BLOG: Staying Safe on the Road

Find the Travel Program For You

There are so many factors to consider when traveling that sometimes we forget about the basic premise of keeping ourselves safe.

Some travelers only think about their safety when traveling abroad or traveling alone, however, complications can happen anywhere and being prepared can help you immensely.

Manage Your Documents & Information
Before leaving home, make sure you have necessary documentation to aid you in your travels.

  • Carry a paper copy of your itinerary and confirmation information.  We all rely on our cell phones heavily to house confirmation emails, boarding passes, and more.  But what happens if your phone is stolen, breaks, etc.?  Having key information about your trip can help prevent unnecessary challenges.
  • Leave a copy of your itinerary and confirmation information with your admin or boss or a spouse/relative.  It’s good to have someone know where you are supposed be during an unforeseen event.
  • Add key phone numbers into your cell phone for easy access.  These would include airline, car and/or hotel reservations lines, after-hours emergency contact information from your travel management company, etc.
  • Carry photocopies of any prescription medications you might be taking in addition to ensuring you have your health insurance card with you at all times.
  • If you are traveling internationally, enroll in STEP. The Smart Traveler Enrollment Program (STEP) is a free service to allow U.S. citizens and nationals traveling and living abroad to enroll their trip with the nearest U.S. Embassy or Consulate.
  • If you are active and visible on social media, it might not be wise to alert everyone that you are going to be out of town and your house is empty.  Sure, you may be heading to an amazing destination while on business but it’s probably best to wait until you’re home to post pictures and updates.

Study Your Destination and Surroundings
The world can be a scary place, regardless if you are traveling domestically or abroad, you need to be aware of where you going and where you are.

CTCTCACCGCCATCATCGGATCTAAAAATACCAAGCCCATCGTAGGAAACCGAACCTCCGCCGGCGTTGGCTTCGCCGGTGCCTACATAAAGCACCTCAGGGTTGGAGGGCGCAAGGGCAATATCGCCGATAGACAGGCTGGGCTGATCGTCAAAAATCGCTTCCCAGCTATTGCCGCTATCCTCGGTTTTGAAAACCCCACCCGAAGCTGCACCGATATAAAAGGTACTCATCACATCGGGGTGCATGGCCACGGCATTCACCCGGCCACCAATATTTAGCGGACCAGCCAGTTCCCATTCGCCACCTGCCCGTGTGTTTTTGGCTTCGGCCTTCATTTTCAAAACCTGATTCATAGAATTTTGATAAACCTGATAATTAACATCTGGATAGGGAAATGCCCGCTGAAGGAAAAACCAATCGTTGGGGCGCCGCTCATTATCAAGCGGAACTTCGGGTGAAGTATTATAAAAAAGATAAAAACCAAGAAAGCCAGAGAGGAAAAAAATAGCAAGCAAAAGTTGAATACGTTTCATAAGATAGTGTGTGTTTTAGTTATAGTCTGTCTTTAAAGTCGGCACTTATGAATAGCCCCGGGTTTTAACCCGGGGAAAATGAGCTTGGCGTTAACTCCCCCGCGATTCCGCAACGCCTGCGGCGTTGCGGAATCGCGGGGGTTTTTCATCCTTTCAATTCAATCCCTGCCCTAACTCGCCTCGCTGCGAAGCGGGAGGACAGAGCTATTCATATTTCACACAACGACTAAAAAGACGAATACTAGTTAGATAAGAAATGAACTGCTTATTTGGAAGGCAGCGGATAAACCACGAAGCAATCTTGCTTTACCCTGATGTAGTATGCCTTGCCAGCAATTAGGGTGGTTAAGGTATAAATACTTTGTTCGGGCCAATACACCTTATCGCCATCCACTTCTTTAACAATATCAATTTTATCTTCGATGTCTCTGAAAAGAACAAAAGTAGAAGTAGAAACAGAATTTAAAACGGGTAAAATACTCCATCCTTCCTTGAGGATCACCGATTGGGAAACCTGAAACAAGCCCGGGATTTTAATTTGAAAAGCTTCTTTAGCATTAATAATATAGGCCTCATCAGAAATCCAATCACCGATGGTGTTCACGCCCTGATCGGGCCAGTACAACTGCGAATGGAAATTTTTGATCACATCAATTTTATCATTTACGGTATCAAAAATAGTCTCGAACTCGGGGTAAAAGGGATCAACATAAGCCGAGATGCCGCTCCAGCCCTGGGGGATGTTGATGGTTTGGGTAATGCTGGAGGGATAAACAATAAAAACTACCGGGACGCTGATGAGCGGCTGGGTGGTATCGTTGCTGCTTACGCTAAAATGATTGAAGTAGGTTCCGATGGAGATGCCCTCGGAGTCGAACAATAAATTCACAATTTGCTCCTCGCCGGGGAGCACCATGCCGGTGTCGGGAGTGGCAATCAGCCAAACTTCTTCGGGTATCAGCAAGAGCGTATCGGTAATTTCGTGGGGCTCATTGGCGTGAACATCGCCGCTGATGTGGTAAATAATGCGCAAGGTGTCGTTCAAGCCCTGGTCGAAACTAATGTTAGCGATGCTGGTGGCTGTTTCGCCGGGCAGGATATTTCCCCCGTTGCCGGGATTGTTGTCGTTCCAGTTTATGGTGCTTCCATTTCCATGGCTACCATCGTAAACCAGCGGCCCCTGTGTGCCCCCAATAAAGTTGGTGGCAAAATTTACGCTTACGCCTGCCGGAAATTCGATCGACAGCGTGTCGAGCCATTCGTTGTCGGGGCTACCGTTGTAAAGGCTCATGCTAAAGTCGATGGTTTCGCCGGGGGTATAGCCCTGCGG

• The Internet has made it much easier to do research on your destination. It will help to find out potentially risky areas in your destination to avoid, identify best routes to/from the airport, etc.  A little preparation goes a long way.  Websites like and can be great resources.
  • Once you’ve arrived, take note of your surroundings.  Do you know the fastest way out of your hotel?  If there is a fire and smoke is impeding your view, counting the number of doors from your room to the exit can be a game changer.
  • While you check in, make sure not to expose your room number or give out identifying information.  There have been stories of guests receiving calls supposedly from the front desk they just left asking for the credit card number to be verified due to an error.  Never give it out over the phone. Call down to the desk to find out if they need you to return to clear any issues up.
  • Carrying a miniature flashlight with you can be helpful in a number of situations.
  • Is there a security group at the hotel and what is the number to that department?
  • When out and about, don’t draw too much attention to yourself.  If you are abroad, know local customs and understand the dos and don’ts of the area.
  • Talk to hotel staff and the concierge, who knows better the good and bad places to go in the area than those that live and work there?
  • Take a business card from the hotel that features the address and phone number in case you need it.

Driving Your Destination
With the ever growing world of rideshare and the sharing environment, more business travelers are forgoing renting cars but here are some things to think about if you are planning to rent.

  • Before leaving the lot, understand how to operate the vehicle.  The last thing you want is to be distracted while driving trying to figure out how to use a feature in the car.
  • Know ahead of time where the closest gas station is to the rental car return so you don’t end up too far off course and in a bad location.
  • If you are out after dark, park the vehicle close to a street or lot light, this will help you in locating the car but also to ensure adequate lighting to clearly see in and around the car.
  • Don’t attempt to take unfamiliar shortcuts – staying on the main roadways can prevent a lot of issues.
  • Know where you are going before departing.  Whether you use a rental company-provided GPS or your own phone, have your route mapped out before you leave.
  • Be sure to understand who to call in the event the car breaks down.

By all means, enjoy your trip and destination, but don’t forget the old adage, “an ounce of prevention is worth a pound of cure”.